A recipe with the name "Sponge Cake, tonka bean, dried cherry, vanilla fragrance" can seem just a little daunting at first — all the more so when it's straight out of Alinea, the cookbook-cum-technical document that maps out some of the dishes on offer at Grant Achatz's Chicago restaurant. But call it something else — say, "Twinkies for grownups" — and the whole game changes. That instant conversion from unimaginably ambitious to totally attainable is the magic of Carol Blymire's blog Alinea at Home, in which she's cooking through Achatz's entire volume.
Carol's no stranger to fancy cooking or ambitious book-to-blog projects: she first gained foodblog fame in 2007 when she launched the similarly structured — and similarly irreverent — French Laundry at Home, taking on Thomas Keller's famously exacting chronicle of the kitchen at his Yountville restaurant. Driven by her confessional, conversational voice, lovely step-by-step photographs, and the sort of wry sense of humor that's a necessity when you're dehydrating elephant garlic or making picholine olive brine candy, Alinea at Home is truly a site we love.
Here's what Carol told us about her site:
Proprietor: Carol Blymire
Live since: October 2008
Posting rate: Four posts per month
Geographic location: Washington, DC
Why is the site called Alinea at Home? I'm a home cook with zero culinary training. I cooked my way through The French Laundry Cookbook and was able to show that despite the book's fancy-pantsness, you really can make those dishes at home. Same goes for the Alinea cookbook. Is my food as good as Thomas Keller's or Grant Achatz's? No freakin' way. But, I think too many people are afraid to cook, let alone stretch their wings in the kitchen and try new things, so in doing Alinea at Home, I want to show that it's okay to experiment and learn and have fun. Chefs inspire with what they serve us in their restaurants, so when they put out cookbooks, we'd be fools not to learn from them and be inspired by what they do as it relates to our very own kitchen.
What's been your most popular post? My favorite holiday — I know this is weird — is April Fool's Day. Every year that I've been blogging, I've enjoyed coming up with creative pranks to spring on my readers. and, true to form, my two most popular posts were both on April Fool's Day 2009 and 2010. In 2009, Grant Achatz and I convinced my readers that he had hired me to work in the kitchen at Alinea; and, in 2010, I announced I was taking Alinea on the road in a food truck that would travel the country.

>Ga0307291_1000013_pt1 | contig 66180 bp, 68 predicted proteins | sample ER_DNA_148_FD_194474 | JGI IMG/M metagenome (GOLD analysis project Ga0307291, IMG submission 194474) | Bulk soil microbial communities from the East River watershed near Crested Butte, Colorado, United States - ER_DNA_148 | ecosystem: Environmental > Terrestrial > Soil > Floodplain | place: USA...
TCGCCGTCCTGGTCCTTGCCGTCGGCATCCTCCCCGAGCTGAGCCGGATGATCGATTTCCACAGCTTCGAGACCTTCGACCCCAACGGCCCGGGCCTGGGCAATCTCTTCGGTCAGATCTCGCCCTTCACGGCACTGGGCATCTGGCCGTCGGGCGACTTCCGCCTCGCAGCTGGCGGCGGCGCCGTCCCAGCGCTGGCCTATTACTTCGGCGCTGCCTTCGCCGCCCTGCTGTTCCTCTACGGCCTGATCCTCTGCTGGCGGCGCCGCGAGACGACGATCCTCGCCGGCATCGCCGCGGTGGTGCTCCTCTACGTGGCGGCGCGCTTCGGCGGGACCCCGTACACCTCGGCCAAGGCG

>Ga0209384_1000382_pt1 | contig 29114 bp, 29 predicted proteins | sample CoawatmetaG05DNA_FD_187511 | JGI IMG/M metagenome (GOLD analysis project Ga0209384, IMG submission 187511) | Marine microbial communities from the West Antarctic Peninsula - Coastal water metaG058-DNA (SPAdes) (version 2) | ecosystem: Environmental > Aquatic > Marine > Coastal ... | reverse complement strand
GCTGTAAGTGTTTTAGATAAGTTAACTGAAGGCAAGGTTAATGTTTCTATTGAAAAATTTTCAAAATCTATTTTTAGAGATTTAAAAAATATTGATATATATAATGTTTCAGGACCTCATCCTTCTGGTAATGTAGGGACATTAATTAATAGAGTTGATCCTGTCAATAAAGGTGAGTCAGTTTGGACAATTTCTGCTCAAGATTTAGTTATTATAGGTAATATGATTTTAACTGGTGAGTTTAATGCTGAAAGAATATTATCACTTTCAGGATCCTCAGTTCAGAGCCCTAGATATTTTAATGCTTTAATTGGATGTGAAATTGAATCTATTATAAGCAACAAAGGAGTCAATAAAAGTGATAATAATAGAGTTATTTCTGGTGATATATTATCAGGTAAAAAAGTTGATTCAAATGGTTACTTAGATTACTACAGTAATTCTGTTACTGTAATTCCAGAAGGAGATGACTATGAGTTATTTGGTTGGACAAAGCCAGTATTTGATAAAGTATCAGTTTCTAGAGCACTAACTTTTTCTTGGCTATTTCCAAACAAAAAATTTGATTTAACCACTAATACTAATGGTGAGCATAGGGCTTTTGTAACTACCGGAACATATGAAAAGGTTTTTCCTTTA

What's your favorite post? My favorite post is the video I created when I made the Tomato with mozzarella balloons, and failed miserably with the balloons. I mean, they were so awful that Sad Keanu even made an appearance. I spent 24 hours working on that dish only to have the most dramatic element of it fall apart, so it made sense to roll with the punches and just have fun with it. I'd had such a hard time sourcing mozzarella curd, that I figured making the actual mozzarella would be the easy part. I couldn't have been more wrong. Lesson learned.
What's something great that you've learned or that's happened to you since starting your blog? I've learned that I'm human. I've learned that I'm not perfect, and that it's okay to fail at something. The world won't end. That's been a huge lesson for me. That, along with having to be patient, which is always a challenge for me.
What's the usual process for developing one of your posts? I go into each recipe with an open mind. Some dishes I think are going to be easy end up sucking. Others I think I can't pull off turn out to be some of the most beautiful plates of food I've ever put on a table. The posts really write themselves as I'm cooking, and as each dish's story unfolds. Sometimes, there's a personal connection to an ingredient or specific element in a dish, but oftentimes, a bigger story reveals itself as I'm waiting for something to simmer, or dehydrate, or set, or freeze. It's all about keeping an open mind and being more of a documentarian than anything else.
What are your favorite ingredients and tools? I can't live without my 8" Wusthof chef's knife. Also? My dishwasher. One of the most important tools in the kitchen for me. As far as ingredients go, I love veal stock (because you can turn it into so many things), shallots, sherry vinegar, and the roe I get from Steve Stallard at BLiS. That stuff will rock your world. [Also a Grant Achatz favorite! —Ed.]
What are your favorite food and cooking resources? I'd be lost without Harold McGee. His explanation of the science and alchemy of food in layman's terms is such a great resource. The good people at Terra Spice keep me stocked up on all my "crazy" ingredients for the blog. And, media outlets like SAVEUR, the LA Times food section, the Washington Post food section, and my farmer and producer friends give me so many great ideas all the time. And, I gotta say, my neighbor friends and their kids who eat all this food I make (especially when the 12- and 14-year olds provide critical, honest feedback) are such an incredible resource. I don't cook to show off. I cook to teach myself how to be better in the kitchen. The fact that my neighbors are such a big part of my blog is really important to me. It's made us one big family.
What photography equipment do you use? I use a Nikon D40 SLR camera, and edit in iPhoto.
What food blogs do you follow? Oh my gosh... so many. HunterAnglerGardenerCook, David Lebovitz, Smitten Kitchen, Homesick Texan, Sassy Radish, Michael Ruhlman, Nose To Tail at Home, and Simply Recipes.
Photos by Carol Blymire/Alinea at Home
_Do you know a blog or blogger who deserves to be featured in this space? Email a nomination — including a link to the site and a few sentences on why they're worthy of love — email@example.com.